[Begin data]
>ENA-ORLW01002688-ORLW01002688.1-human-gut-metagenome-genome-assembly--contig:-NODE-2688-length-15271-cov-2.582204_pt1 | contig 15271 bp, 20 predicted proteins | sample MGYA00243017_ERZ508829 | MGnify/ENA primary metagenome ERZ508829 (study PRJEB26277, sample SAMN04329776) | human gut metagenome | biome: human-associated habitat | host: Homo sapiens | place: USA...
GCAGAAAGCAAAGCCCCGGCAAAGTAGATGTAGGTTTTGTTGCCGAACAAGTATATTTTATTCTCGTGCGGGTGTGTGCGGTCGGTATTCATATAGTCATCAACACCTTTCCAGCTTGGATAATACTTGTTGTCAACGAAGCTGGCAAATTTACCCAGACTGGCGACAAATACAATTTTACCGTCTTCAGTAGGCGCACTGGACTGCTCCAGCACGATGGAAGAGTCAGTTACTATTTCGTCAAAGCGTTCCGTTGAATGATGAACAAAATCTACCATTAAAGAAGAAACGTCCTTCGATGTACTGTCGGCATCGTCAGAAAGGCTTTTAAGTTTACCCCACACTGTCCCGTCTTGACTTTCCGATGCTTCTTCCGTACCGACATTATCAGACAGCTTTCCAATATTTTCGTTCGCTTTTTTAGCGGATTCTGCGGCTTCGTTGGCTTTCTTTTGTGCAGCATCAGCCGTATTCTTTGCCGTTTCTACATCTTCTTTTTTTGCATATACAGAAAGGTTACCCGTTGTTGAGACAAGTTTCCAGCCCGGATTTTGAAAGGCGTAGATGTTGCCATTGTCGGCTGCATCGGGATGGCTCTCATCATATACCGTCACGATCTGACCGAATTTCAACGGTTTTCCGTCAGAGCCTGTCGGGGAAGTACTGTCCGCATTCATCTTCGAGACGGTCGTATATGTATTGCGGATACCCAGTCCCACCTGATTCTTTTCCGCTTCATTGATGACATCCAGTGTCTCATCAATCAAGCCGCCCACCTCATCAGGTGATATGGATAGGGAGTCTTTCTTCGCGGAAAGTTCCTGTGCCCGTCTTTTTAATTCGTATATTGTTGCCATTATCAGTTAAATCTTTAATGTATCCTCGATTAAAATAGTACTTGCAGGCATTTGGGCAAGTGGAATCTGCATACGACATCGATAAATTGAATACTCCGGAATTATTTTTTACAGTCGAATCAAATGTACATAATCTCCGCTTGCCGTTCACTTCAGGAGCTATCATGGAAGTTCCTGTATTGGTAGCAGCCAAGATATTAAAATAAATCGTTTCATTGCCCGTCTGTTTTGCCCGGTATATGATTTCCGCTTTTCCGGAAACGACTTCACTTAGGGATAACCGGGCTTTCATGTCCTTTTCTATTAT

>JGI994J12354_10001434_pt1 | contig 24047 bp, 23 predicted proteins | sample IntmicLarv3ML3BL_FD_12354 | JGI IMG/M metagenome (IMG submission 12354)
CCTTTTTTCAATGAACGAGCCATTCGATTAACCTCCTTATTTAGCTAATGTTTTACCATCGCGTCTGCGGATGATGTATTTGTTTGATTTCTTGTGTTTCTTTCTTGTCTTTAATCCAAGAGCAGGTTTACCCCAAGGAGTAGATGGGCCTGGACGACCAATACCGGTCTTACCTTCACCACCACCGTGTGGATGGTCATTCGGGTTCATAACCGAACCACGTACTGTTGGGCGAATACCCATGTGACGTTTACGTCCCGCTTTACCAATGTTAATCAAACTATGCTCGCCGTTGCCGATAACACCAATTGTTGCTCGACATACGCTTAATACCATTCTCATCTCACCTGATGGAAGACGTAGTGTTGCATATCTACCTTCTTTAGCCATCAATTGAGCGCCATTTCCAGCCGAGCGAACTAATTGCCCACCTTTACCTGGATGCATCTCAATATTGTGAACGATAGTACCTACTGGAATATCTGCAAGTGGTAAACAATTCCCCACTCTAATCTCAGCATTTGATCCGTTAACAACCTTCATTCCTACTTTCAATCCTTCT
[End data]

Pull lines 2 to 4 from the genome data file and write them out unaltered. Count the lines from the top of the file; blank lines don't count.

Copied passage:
GCAGAAAGCAAAGCCCCGGCAAAGTAGATGTAGGTTTTGTTGCCGAACAAGTATATTTTATTCTCGTGCGGGTGTGTGCGGTCGGTATTCATATAGTCATCAACACCTTTCCAGCTTGGATAATACTTGTTGTCAACGAAGCTGGCAAATTTACCCAGACTGGCGACAAATACAATTTTACCGTCTTCAGTAGGCGCACTGGACTGCTCCAGCACGATGGAAGAGTCAGTTACTATTTCGTCAAAGCGTTCCGTTGAATGATGAACAAAATCTACCATTAAAGAAGAAACGTCCTTCGATGTACTGTCGGCATCGTCAGAAAGGCTTTTAAGTTTACCCCACACTGTCCCGTCTTGACTTTCCGATGCTTCTTCCGTACCGACATTATCAGACAGCTTTCCAATATTTTCGTTCGCTTTTTTAGCGGATTCTGCGGCTTCGTTGGCTTTCTTTTGTGCAGCATCAGCCGTATTCTTTGCCGTTTCTACATCTTCTTTTTTTGCATATACAGAAAGGTTACCCGTTGTTGAGACAAGTTTCCAGCCCGGATTTTGAAAGGCGTAGATGTTGCCATTGTCGGCTGCATCGGGATGGCTCTCATCATATACCGTCACGATCTGACCGAATTTCAACGGTTTTCCGTCAGAGCCTGTCGGGGAAGTACTGTCCGCATTCATCTTCGAGACGGTCGTATATGTATTGCGGATACCCAGTCCCACCTGATTCTTTTCCGCTTCATTGATGACATCCAGTGTCTCATCAATCAAGCCGCCCACCTCATCAGGTGATATGGATAGGGAGTCTTTCTTCGCGGAAAGTTCCTGTGCCCGTCTTTTTAATTCGTATATTGTTGCCATTATCAGTTAAATCTTTAATGTATCCTCGATTAAAATAGTACTTGCAGGCATTTGGGCAAGTGGAATCTGCATACGACATCGATAAATTGAATACTCCGGAATTATTTTTTACAGTCGAATCAAATGTACATAATCTCCGCTTGCCGTTCACTTCAGGAGCTATCATGGAAGTTCCTGTATTGGTAGCAGCCAAGATATTAAAATAAATCGTTTCATTGCCCGTCTGTTTTGCCCGGTATATGATTTCCGCTTTTCCGGAAACGACTTCACTTAGGGATAACCGGGCTTTCATGTCCTTTTCTATTAT

>JGI994J12354_10001434_pt1 | contig 24047 bp, 23 predicted proteins | sample IntmicLarv3ML3BL_FD_12354 | JGI IMG/M metagenome (IMG submission 12354)
CCTTTTTTCAATGAACGAGCCATTCGATTAACCTCCTTATTTAGCTAATGTTTTACCATCGCGTCTGCGGATGATGTATTTGTTTGATTTCTTGTGTTTCTTTCTTGTCTTTAATCCAAGAGCAGGTTTACCCCAAGGAGTAGATGGGCCTGGACGACCAATACCGGTCTTACCTTCACCACCACCGTGTGGATGGTCATTCGGGTTCATAACCGAACCACGTACTGTTGGGCGAATACCCATGTGACGTTTACGTCCCGCTTTACCAATGTTAATCAAACTATGCTCGCCGTTGCCGATAACACCAATTGTTGCTCGACATACGCTTAATACCATTCTCATCTCACCTGATGGAAGACGTAGTGTTGCATATCTACCTTCTTTAGCCATCAATTGAGCGCCATTTCCAGCCGAGCGAACTAATTGCCCACCTTTACCTGGATGCATCTCAATATTGTGAACGATAGTACCTACTGGAATATCTGCAAGTGGTAAACAATTCCCCACTCTAATCTCAGCATTTGATCCGTTAACAACCTTCATTCCTACTTTCAATCCTTCT